Press Trust of india

Olympic hero Phelps says he was scared of water as a kid

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Mumbai, Jan 17 :  He may have been the greatest swimmer ever whose exploits in the pool include smashing almost all world records, but as a kid, Michael Phelps dreaded the water.

"I was somebody who was afraid to face the water as a kid, I guess I overcame that fear pretty fast," Phelps, the greatest Olympic athlete, said at an event organised by private equity fund Truenorth here late Wednesday.

Phelps, who has had 23 Olympic golds, including the record-making haul of eight at Beijing in 2008, said many children are like him, who are afraid of water, and that a non-profit initiative started by him a decade ago has so far taught 30,000 children about swimming.

Speaking about the 2008 games, Phelps said he was programmed to be just perfect during the eight days of pool competitions, which included a strong focus on exactly how much he drinks, swims, eats and sleeps.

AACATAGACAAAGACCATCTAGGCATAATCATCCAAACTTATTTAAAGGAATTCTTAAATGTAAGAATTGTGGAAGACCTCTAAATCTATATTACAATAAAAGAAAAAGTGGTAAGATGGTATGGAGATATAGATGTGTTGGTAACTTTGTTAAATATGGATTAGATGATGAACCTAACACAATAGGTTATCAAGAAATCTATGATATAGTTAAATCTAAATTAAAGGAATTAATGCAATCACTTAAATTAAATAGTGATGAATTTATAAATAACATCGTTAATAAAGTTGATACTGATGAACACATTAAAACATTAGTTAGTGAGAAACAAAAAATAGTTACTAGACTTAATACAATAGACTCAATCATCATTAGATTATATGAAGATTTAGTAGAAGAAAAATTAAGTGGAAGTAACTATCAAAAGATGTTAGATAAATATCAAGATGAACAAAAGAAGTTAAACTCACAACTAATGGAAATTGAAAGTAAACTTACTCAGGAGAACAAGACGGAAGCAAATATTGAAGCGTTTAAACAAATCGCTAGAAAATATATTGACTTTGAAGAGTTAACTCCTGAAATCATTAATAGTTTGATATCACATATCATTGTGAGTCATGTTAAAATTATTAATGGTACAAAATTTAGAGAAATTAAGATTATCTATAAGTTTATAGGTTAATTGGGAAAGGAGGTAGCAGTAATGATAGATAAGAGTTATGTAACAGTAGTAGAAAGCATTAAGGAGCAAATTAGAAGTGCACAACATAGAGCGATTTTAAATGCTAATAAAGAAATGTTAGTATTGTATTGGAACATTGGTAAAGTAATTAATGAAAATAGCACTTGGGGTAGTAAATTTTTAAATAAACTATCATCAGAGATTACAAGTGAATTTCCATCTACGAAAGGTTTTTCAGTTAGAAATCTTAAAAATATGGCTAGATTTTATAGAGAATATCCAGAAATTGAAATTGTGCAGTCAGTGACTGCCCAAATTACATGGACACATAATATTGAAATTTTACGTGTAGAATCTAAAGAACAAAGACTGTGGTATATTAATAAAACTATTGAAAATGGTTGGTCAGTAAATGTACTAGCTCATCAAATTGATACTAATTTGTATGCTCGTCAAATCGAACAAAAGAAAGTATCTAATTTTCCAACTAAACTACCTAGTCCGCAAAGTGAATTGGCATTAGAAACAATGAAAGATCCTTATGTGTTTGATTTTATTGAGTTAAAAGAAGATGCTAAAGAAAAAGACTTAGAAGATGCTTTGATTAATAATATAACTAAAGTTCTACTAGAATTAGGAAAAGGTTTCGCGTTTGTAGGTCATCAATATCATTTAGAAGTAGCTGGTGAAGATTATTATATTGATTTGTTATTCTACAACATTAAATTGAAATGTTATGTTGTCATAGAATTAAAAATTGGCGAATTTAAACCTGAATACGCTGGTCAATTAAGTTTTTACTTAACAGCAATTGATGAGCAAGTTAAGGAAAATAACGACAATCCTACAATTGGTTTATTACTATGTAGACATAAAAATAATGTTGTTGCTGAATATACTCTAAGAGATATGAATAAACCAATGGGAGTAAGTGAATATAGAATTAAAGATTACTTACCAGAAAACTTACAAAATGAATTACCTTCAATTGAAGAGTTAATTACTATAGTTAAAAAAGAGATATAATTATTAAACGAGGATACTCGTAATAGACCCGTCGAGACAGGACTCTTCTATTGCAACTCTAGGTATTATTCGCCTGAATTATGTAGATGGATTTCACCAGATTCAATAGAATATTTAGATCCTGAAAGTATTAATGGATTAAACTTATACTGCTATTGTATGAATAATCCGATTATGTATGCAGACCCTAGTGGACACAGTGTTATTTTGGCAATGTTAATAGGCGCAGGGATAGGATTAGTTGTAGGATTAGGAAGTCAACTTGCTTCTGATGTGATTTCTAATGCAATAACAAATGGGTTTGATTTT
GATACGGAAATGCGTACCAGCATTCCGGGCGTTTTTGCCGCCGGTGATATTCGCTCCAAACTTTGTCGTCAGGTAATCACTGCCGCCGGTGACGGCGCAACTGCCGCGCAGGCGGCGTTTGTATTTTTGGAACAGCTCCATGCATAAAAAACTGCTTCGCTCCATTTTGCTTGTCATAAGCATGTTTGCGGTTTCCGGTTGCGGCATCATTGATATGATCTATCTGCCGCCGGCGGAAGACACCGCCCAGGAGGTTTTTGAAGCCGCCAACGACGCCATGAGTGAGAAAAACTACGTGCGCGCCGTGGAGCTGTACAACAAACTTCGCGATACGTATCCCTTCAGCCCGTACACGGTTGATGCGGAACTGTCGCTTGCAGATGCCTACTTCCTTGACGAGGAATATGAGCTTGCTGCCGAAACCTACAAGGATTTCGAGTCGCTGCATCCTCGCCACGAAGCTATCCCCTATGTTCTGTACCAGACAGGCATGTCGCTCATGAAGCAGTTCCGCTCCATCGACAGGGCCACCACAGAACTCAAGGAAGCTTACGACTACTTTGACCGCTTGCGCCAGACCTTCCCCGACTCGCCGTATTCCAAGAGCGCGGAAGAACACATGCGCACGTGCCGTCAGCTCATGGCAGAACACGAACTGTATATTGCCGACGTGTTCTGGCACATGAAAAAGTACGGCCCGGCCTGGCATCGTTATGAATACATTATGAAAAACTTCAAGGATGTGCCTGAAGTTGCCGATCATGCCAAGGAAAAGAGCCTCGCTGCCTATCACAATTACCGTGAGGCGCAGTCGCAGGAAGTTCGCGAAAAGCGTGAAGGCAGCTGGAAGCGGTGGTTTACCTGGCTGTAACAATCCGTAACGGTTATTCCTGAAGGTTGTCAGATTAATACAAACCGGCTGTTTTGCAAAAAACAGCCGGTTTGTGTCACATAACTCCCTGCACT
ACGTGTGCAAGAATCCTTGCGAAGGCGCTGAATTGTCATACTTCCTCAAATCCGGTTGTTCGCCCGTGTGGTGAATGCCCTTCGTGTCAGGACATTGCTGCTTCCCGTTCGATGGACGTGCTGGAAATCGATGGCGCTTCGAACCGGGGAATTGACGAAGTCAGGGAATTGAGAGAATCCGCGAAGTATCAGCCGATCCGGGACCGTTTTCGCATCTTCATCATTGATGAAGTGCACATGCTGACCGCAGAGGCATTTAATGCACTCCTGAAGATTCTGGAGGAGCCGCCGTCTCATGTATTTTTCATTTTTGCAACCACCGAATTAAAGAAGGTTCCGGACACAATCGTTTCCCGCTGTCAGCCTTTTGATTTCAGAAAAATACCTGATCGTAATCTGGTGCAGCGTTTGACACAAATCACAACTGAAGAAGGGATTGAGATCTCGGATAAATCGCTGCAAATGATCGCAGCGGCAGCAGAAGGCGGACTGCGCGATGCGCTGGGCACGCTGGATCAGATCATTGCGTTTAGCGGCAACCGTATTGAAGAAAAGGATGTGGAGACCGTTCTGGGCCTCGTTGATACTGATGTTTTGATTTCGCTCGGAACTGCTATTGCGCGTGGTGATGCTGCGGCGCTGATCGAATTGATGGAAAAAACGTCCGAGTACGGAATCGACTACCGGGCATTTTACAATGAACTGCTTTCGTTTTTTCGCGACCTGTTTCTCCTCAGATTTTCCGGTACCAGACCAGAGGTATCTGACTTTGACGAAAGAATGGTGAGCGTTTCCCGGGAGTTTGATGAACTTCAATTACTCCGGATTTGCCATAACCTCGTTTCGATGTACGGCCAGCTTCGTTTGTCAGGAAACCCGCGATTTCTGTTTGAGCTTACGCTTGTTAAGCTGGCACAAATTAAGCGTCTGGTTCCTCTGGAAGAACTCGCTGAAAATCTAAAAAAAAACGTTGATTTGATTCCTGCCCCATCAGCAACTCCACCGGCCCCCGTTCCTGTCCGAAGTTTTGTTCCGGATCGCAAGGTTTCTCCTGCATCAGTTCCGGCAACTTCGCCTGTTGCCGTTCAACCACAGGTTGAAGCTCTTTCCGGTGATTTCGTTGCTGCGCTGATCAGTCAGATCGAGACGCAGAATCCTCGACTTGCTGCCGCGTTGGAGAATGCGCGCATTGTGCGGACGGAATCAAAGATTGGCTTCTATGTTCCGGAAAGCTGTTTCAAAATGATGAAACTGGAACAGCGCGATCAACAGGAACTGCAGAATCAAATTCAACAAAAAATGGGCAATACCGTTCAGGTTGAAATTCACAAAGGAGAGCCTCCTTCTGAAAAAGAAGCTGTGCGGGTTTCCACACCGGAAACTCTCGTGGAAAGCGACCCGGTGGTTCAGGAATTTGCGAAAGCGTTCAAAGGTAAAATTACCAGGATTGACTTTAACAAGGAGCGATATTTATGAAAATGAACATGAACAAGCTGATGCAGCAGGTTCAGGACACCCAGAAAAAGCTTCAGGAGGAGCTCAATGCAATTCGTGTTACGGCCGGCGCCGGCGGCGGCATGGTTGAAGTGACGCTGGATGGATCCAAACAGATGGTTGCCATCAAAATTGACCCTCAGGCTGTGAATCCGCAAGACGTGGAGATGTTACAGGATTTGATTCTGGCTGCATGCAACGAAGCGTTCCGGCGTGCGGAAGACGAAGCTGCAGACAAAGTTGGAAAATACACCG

Phelps recounted he had only 70 minutes between two competitions the 200-metre freestyle and anchoring the US team to a victory in the 800-metre relay - and had to manage a cool-down and a 400-metre warm up for the next event after squeezing-in time for medal presentation for the first event.

"I just ran around the venue and made it in time for the start of the next race," he said.

He rewarded himself with a break a life first when he had taken time off after the 2008 games but contractual commitments with sponsors made him return to competitive swimming.

Phelps admitted that he was "faking it", not giving his best and underlined that the results are there to see for everyone - he won four golds at the London 2012 games.

Fall from sporting glory and some family issues led him into depression after the 2012 games, which included flirting with suicidal thoughts as the purpose of living became difficult to find. A month of mental detox at a training centre later, he was back to water.

"I was able to just look at myself as a human being. I think that was the first time I had been really able to do that. For so long, I thought of myself as a swimmer. I didn't look at myself as a person," he revealed, adding that for the first time, he was "vulnerable".

Having fought the demons, Phelps focused on the next big task, the 2016 games in Rio de Janeiro, where he ultimately hauled five gold medals.

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